The Zika virus is a mosquito-transmitted infection related to dengue, yellow fever, and West Nile virus. While it is common in Africa and Asia, it recently spread to the Western Hemisphere.
The concern comes for pregnant women who develop a temporary form of paralysis after exposure to the Zika virus. This temporary paralysis can result in babies being born with abnormally small heads, a neurological condition known as microcephaly. Below are guidelines from The IVF Center.
- Women who have Zika disease symptoms should wait at least 8 weeks after symptoms appear, and men should wait 6 months, before attempting reproduction.
- Men and women with possible exposure to, but not showing symptoms of, Zika should also wait 8 weeks.
- These same timelines should be used for sexually intimate couples using their own gametes in fertility treatments.
- For donated reproductive tissue, FDA guidance should be followed. Currently, FDA rules a potential donor ineligible for 6 months following being diagnosed with, or having had a high probability of exposure to, the virus.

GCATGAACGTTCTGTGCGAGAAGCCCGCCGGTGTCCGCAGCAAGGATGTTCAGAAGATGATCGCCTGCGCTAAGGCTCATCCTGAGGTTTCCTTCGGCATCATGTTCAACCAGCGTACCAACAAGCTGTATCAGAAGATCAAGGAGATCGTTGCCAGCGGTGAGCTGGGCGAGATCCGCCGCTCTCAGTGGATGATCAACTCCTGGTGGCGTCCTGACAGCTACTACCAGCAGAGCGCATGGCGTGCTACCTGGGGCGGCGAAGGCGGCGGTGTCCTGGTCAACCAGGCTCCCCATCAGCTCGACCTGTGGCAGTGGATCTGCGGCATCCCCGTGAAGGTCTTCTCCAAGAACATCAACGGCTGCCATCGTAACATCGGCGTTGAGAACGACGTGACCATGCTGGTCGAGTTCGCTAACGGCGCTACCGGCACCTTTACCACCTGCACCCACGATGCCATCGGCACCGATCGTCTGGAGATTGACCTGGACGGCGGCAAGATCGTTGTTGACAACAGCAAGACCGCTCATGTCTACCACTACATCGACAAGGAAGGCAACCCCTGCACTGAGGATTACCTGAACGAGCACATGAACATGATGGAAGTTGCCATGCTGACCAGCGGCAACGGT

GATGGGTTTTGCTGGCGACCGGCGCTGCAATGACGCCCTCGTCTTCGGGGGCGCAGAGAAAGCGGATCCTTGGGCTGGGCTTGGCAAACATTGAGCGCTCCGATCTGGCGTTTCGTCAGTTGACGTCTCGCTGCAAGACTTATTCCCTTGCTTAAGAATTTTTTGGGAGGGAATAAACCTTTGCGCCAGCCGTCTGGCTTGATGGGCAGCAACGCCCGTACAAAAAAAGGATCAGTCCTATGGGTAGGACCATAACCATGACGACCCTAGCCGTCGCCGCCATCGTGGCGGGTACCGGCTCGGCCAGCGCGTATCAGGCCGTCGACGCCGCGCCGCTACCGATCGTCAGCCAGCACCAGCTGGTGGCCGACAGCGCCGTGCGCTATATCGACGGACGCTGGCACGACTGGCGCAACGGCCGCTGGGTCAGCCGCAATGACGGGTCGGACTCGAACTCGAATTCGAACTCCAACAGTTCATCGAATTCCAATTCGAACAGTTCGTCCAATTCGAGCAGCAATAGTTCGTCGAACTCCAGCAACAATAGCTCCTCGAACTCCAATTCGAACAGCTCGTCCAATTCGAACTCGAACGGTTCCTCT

- Testing for Zika virus is complicated, not universally available and routine serologic testing is not currently recommended.
- In areas of active Zika virus transmission, the use of contraceptive methods to prevent unintended pregnancy is essential.
- Physicians should counsel and educate their patients on Zika and update their informed consent procedures to reflect that counseling.
Update 5/22/17: Click here to see the CDC’s travel recommendations for Zika in that country.